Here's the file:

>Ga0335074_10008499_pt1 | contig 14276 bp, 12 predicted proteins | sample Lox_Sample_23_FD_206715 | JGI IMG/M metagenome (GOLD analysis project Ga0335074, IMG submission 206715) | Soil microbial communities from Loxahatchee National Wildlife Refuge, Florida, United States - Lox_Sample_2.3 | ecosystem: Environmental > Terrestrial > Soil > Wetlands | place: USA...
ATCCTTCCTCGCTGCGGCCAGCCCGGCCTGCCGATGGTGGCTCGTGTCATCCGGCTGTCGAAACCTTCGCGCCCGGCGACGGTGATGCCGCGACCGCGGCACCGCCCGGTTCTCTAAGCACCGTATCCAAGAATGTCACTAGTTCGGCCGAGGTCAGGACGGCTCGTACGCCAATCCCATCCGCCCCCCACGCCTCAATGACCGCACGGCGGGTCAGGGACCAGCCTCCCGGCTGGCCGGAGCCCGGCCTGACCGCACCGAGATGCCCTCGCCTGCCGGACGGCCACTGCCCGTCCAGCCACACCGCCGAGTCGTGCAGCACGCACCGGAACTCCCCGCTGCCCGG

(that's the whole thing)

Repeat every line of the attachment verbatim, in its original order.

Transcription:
>Ga0335074_10008499_pt1 | contig 14276 bp, 12 predicted proteins | sample Lox_Sample_23_FD_206715 | JGI IMG/M metagenome (GOLD analysis project Ga0335074, IMG submission 206715) | Soil microbial communities from Loxahatchee National Wildlife Refuge, Florida, United States - Lox_Sample_2.3 | ecosystem: Environmental > Terrestrial > Soil > Wetlands | place: USA...
ATCCTTCCTCGCTGCGGCCAGCCCGGCCTGCCGATGGTGGCTCGTGTCATCCGGCTGTCGAAACCTTCGCGCCCGGCGACGGTGATGCCGCGACCGCGGCACCGCCCGGTTCTCTAAGCACCGTATCCAAGAATGTCACTAGTTCGGCCGAGGTCAGGACGGCTCGTACGCCAATCCCATCCGCCCCCCACGCCTCAATGACCGCACGGCGGGTCAGGGACCAGCCTCCCGGCTGGCCGGAGCCCGGCCTGACCGCACCGAGATGCCCTCGCCTGCCGGACGGCCACTGCCCGTCCAGCCACACCGCCGAGTCGTGCAGCACGCACCGGAACTCCCCGCTGCCCGG